I commonly treated cats with fluids administered under their skin. It was a fast procedure and generally well tolerated by the cat. It was satisfactory in mild disease, but I would have preferred to have Fluffy on an IV due to the degree of dehydration. 

I stuck a sixteen gauge needle into the skin on her back, and Joleen started the fluids. I stood holding Fluffy by the nape of her neck, and Joleen was applying some pressure to the bag of fluids. We made some idle conversation as Joleen watched the fluids in the bag.

“How much do you want to give her?” Joleen asked.

Suddenly, Fluffy exploded!

Like is visualized in cartoons, Fluffy made circles around and around my arm, starting at my wrist, and in a brief second, she was at my shoulder. I managed to grab her and return her to the table.

“Are you okay?” Joleen asked.

“I think so,” I said. “I think she just scratched me.”

“I don’t think so,” Joleen said. “I think those are bite marks.”

We examined my right arm and my right side. Many bite wounds were evident on my arm and the side of my chest.

“I guess I better get a doctor to look at these,” I said. “The only animal that has ever put me in the hospital was a cat.”

I took a couple of cephalexin capsules and headed for the doctor’s office. They counted seventeen bites on my arm and my side.

“Do you think you should flush these wounds?” I asked the doctor. 

“I’ll have the nurse scrub these really well, and we will get you started on some Augmentin,” the doctor said. “That will be more effective than the cephalexin that you took. I think that should take care of things for you.”

I was cleaned up and returned to the office just in time to send Fluffy home.

“I hope Fluffy was okay for you, Doctor Larsen,” Mrs. Wilson said.

“Well, actually, she objected to the subQ fluids a bit,” I said. “In fact, she bit me seventeen times on my arm and the side of my chest.”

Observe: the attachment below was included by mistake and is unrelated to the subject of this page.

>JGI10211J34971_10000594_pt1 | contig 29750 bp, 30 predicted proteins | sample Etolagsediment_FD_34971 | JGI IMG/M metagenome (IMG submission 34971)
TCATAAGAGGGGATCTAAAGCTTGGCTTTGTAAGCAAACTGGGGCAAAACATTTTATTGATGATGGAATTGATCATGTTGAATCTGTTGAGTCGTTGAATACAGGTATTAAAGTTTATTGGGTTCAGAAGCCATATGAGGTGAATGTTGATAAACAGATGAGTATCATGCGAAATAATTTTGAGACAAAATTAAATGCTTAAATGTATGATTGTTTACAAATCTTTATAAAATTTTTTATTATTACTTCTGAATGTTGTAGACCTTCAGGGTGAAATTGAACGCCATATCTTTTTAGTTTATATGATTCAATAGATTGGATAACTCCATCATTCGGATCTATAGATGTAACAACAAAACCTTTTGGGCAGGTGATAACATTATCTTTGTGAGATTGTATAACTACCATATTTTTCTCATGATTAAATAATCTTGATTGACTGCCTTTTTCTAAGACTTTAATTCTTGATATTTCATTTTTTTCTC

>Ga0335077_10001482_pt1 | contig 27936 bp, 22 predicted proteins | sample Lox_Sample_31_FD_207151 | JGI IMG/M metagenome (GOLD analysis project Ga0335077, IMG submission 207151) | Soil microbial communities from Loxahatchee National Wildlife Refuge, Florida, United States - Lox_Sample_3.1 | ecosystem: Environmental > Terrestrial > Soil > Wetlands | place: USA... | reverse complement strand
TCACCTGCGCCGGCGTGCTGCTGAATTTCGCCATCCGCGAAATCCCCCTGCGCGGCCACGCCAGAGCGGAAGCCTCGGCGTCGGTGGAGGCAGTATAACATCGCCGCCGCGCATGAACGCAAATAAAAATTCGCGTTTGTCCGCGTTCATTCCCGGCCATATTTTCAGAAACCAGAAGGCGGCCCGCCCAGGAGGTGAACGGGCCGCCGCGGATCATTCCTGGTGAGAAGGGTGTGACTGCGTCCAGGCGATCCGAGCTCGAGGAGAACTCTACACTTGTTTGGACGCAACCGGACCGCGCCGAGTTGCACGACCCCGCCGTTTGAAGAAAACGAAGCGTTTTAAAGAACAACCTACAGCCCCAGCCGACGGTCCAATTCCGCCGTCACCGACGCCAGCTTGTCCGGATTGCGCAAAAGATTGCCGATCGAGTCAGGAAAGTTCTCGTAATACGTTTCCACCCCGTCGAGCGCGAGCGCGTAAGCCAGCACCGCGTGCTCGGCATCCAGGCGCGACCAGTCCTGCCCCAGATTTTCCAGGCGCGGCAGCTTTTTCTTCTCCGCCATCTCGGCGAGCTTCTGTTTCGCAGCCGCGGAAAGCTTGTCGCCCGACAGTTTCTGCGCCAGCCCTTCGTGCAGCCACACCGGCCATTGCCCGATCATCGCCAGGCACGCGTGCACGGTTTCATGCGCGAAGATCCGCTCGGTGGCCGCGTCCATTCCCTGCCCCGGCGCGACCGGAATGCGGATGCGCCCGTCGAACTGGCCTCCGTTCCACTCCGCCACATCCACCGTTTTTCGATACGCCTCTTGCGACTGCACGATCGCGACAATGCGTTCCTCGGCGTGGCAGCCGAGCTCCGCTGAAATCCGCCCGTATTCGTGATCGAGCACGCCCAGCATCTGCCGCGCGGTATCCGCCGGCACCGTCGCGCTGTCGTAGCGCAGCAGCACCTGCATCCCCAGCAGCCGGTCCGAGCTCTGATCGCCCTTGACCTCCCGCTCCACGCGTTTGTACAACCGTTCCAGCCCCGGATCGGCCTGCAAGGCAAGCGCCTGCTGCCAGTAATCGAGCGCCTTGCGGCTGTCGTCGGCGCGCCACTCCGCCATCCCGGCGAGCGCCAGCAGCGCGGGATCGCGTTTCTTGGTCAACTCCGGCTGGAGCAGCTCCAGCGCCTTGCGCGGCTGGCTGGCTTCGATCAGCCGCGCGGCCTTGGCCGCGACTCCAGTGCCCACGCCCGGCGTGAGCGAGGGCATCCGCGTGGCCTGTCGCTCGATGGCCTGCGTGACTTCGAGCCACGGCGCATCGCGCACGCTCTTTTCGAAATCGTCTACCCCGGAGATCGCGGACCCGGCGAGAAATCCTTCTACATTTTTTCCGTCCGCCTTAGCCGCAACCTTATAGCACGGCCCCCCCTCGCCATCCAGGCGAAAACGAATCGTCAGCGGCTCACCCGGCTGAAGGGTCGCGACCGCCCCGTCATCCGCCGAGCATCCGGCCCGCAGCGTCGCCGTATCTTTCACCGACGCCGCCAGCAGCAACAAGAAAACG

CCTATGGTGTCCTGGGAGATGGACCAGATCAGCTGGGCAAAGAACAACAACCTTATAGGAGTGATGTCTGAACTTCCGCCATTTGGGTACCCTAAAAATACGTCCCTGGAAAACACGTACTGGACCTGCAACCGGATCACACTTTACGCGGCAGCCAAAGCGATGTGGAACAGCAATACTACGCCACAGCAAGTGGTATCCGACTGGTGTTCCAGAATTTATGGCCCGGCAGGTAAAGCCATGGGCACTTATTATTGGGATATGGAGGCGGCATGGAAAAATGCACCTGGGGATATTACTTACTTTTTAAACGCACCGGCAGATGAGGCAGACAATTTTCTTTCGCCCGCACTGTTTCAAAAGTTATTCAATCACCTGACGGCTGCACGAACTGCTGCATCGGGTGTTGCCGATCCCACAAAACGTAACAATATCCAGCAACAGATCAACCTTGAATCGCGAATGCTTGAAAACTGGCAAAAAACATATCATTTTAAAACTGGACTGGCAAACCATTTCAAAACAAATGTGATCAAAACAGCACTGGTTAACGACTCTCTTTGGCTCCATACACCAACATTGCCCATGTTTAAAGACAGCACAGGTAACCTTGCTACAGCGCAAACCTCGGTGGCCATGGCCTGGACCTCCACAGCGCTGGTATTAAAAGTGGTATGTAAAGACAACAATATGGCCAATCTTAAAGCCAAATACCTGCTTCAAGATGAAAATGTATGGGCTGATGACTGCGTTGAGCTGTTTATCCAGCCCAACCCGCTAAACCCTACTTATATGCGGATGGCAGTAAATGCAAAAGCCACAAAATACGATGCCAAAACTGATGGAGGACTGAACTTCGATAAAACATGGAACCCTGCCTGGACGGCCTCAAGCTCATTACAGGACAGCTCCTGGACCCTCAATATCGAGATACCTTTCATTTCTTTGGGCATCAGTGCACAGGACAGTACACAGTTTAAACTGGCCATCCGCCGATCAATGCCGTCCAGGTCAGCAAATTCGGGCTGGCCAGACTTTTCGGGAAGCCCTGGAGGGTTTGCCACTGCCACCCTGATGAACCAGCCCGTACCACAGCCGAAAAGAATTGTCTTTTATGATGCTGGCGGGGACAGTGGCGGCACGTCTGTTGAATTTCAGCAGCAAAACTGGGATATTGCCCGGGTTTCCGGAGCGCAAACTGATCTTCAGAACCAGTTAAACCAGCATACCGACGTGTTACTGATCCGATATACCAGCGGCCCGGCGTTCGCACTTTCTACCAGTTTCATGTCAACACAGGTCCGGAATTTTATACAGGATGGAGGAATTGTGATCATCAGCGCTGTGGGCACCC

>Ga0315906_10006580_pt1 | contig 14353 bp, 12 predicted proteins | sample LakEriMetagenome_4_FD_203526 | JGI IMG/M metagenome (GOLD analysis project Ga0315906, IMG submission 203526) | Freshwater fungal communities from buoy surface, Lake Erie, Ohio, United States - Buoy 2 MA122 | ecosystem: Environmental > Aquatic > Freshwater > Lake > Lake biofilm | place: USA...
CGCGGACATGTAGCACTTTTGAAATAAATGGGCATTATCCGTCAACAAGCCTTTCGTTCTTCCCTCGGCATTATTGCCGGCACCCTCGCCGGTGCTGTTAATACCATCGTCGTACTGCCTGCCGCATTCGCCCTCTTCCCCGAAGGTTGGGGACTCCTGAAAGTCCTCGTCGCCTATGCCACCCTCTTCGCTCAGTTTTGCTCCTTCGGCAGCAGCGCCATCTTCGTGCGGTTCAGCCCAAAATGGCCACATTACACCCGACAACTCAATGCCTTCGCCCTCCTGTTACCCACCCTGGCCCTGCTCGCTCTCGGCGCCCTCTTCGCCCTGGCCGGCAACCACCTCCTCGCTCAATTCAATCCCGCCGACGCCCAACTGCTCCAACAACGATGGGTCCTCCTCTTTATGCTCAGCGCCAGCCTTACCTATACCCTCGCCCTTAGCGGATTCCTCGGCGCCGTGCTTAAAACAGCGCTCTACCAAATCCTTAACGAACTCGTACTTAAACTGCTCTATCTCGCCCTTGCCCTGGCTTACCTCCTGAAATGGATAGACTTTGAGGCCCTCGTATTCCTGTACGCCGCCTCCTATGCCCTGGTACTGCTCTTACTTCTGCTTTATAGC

I held up my arm for her inspection.

“Oh my, Fluffy, did that mean man upset you?” Mrs. Wilson asked Fluffy as she reached into the kennel to console her.

“Well, we will be a little more cautious with Fluffy in the future,” I said. “We should recheck her in the morning. If things are improved, we will repeat the fluids and antibiotic injection and set you up with medication for home. And we will need to get her on a special diet for a time.”

“Whatever you say, Doctor,” Mrs. Wilson said. “We just want our little Fluffy to be well.”

“Well, if you remember, I wanted to keep her on an IV overnight,” I said. “This treatment is our second choice, and hopefully, it will work out okay.”

“Yes, I remember, but Fluffy will be much happier at home tonight,” Mrs. Wilson said.


Fluffy was much improved in the morning. We repeated the fluids, but this time we had Fluffy restrained in a cat bag. The urine culture showed an E. coli infection in the urinary bladder.

Fluffy went on the heal and returned to her old self. But she remained on my naughty list.

My wounds healed uneventfully.

Photo by Cocoparisienne/Pixabay

Published by d.e.larsen.dvm

Country vet for over 40 years in Sweet Home Oregon. I graduated from Colorado State University in 1975. I practiced in Enumclaw Washington for a year and a half before moving to Sweet Home to start a practice.